An Alert Spotted Sandpiper in Nonbreeding Plumage

/, Florida, Fort De Soto County Park, Pinellas County, Spotted Sandpipers/An Alert Spotted Sandpiper in Nonbreeding Plumage

An alert Spotted SandpiperAn alert Spotted Sandpiper – Nikon D200, handheld, f6.3, 1/750, ISO 200, Nikkor 80-400mm VR at 400mm, natural light

This alert Spotted Sandpiper was photographed at Fort De Soto County Park in January of 2009 as it walked down some rip rap towards the water. The tide was low that day and it exposed oysters that had attached to the rip rap and the sandpiper hurried around foraging for prey in the nooks and crannies of the seawall. Looking at the shorebird in this image might make a person wonder why it is named a Spotted Sandpiper and that is because this bird is in nonbreeding plumage where they show very few, if any, spots during the winter. They do get spots during the breeding season.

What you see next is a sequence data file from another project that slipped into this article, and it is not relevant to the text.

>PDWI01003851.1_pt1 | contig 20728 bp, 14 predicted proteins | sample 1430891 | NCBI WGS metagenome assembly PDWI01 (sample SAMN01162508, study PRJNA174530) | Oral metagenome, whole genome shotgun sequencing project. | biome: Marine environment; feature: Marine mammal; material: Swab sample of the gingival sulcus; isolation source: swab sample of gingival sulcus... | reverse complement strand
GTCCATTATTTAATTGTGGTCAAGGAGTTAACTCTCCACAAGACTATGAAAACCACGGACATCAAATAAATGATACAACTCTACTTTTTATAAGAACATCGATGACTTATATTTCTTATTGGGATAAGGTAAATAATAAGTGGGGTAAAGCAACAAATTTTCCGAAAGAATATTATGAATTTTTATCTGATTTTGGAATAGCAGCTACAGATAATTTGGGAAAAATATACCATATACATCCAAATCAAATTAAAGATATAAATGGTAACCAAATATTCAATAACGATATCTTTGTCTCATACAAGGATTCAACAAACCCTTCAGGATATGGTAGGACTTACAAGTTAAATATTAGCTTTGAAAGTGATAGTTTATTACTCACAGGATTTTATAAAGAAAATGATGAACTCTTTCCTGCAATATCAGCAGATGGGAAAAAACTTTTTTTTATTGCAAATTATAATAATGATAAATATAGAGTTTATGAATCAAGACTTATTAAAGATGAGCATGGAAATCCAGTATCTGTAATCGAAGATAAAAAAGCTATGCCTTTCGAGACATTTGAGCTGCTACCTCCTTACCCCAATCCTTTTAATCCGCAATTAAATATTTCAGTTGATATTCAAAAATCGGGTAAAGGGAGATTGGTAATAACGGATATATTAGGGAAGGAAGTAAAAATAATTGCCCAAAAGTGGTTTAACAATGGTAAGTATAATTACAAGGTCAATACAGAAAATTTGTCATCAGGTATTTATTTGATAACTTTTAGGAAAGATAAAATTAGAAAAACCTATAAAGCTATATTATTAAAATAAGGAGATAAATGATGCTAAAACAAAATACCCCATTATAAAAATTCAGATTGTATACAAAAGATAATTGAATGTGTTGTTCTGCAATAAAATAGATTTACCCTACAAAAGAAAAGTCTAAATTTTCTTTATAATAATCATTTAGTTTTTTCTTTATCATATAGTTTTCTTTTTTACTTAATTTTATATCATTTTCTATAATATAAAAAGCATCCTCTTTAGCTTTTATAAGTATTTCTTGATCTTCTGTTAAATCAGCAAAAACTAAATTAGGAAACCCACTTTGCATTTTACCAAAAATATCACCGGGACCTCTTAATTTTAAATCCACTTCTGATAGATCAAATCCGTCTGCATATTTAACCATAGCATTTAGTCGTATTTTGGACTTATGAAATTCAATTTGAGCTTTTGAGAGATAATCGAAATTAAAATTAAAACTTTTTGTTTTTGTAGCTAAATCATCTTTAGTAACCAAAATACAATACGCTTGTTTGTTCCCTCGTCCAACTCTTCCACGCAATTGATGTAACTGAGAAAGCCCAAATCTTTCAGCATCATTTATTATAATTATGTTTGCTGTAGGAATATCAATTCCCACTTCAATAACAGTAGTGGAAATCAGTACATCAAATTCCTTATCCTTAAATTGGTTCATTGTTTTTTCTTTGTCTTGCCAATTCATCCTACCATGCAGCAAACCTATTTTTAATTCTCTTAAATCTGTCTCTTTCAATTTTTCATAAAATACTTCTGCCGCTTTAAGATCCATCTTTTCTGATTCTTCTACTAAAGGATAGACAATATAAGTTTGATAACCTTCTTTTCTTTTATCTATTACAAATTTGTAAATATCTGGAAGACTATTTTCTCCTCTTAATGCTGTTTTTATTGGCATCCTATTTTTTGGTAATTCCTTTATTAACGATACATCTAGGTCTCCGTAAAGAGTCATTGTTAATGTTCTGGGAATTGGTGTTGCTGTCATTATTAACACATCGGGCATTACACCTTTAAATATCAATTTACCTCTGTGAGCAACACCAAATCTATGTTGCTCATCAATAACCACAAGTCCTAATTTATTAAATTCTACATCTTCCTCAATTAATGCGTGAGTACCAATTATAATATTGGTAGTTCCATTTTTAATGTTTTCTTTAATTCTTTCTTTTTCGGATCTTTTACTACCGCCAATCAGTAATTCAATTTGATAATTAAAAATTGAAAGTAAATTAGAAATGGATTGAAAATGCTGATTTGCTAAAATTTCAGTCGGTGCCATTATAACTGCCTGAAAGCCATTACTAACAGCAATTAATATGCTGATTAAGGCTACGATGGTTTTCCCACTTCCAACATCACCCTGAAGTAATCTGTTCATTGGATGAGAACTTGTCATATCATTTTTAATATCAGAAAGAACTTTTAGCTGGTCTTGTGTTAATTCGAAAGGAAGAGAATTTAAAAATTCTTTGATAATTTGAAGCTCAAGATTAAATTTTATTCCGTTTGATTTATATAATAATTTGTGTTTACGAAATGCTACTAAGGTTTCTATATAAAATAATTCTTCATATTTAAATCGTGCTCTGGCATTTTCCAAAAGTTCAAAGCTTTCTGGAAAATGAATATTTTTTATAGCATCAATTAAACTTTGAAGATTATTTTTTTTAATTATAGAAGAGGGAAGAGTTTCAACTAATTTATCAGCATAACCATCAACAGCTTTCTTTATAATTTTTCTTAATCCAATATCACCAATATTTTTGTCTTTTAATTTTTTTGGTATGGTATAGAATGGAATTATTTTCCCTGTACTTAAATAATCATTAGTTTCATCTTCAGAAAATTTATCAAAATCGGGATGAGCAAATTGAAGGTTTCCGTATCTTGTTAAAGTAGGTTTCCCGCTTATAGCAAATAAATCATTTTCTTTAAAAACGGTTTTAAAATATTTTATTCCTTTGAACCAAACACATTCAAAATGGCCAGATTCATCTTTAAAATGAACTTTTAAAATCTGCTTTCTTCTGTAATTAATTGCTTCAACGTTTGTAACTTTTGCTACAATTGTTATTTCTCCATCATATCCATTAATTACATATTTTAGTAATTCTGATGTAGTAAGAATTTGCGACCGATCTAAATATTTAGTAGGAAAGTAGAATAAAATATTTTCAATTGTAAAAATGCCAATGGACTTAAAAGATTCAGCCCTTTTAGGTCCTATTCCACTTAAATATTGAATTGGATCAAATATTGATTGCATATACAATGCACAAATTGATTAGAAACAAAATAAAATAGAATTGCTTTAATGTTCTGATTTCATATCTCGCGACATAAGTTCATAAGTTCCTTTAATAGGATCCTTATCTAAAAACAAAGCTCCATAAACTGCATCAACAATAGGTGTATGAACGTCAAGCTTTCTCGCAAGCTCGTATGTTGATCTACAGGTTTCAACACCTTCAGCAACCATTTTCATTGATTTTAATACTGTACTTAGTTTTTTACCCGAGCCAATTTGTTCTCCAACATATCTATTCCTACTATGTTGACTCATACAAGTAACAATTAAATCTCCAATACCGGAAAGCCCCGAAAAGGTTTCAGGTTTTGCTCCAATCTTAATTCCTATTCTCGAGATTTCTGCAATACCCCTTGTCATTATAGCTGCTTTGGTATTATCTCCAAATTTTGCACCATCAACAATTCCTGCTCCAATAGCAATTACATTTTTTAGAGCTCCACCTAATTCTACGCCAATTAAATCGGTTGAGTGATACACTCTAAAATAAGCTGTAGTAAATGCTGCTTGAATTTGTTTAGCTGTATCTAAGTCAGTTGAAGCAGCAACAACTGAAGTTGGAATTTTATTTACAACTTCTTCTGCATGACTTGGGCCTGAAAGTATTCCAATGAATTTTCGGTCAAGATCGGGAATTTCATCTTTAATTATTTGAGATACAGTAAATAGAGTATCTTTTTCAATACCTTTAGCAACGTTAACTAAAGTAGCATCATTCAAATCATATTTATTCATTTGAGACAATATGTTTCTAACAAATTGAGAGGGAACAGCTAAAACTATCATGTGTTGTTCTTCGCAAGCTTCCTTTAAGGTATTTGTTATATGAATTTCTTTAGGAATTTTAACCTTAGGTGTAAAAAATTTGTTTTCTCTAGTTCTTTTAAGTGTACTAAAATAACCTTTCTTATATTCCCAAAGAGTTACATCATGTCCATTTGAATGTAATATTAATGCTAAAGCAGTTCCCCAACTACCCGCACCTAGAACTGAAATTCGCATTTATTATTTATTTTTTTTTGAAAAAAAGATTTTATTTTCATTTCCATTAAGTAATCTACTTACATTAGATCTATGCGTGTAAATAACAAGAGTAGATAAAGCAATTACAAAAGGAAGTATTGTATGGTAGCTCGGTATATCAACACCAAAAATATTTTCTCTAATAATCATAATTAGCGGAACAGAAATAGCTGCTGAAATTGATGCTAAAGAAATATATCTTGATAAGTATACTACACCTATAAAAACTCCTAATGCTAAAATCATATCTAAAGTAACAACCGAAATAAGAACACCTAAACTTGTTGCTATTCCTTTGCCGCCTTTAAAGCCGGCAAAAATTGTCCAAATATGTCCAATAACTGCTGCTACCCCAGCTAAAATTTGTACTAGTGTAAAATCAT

When Spotted Sandpipers walk or forage they bounce up and down and their tails teeter which has earned them the nick name of “teeter-tail”.  I just call them bouncy butts. Chicks teeter not long after they hatch, the reason for the teetering is unknown.

There have already been reports of Spotted Sandpipers this year in southwestern Utah and a few that are here in the Salt Lake area which means I will now be keeping an eye out for these bouncy shorebirds. I adore them.

Life is good.



  1. Nancy Collins February 9, 2016 at 4:21 am

    Such clarity Mia! Love it!

  2. Elephant's Child February 7, 2016 at 12:01 pm

    Beautiful things. And bouncy butts has me smiling.

  3. April Olson February 7, 2016 at 11:26 am

    Such soft subtle colors, I think I like it without spots.

  4. Patty Chadwick February 7, 2016 at 9:18 am

    I love the name “bouncy butts”…a perfect fit…much better than teeter tails”…These little birds are always so much fun to watch as the scurry around and play catvand mouse with the waves…

  5. Bob McPherson February 7, 2016 at 7:12 am

    Beautiful image, Mia.

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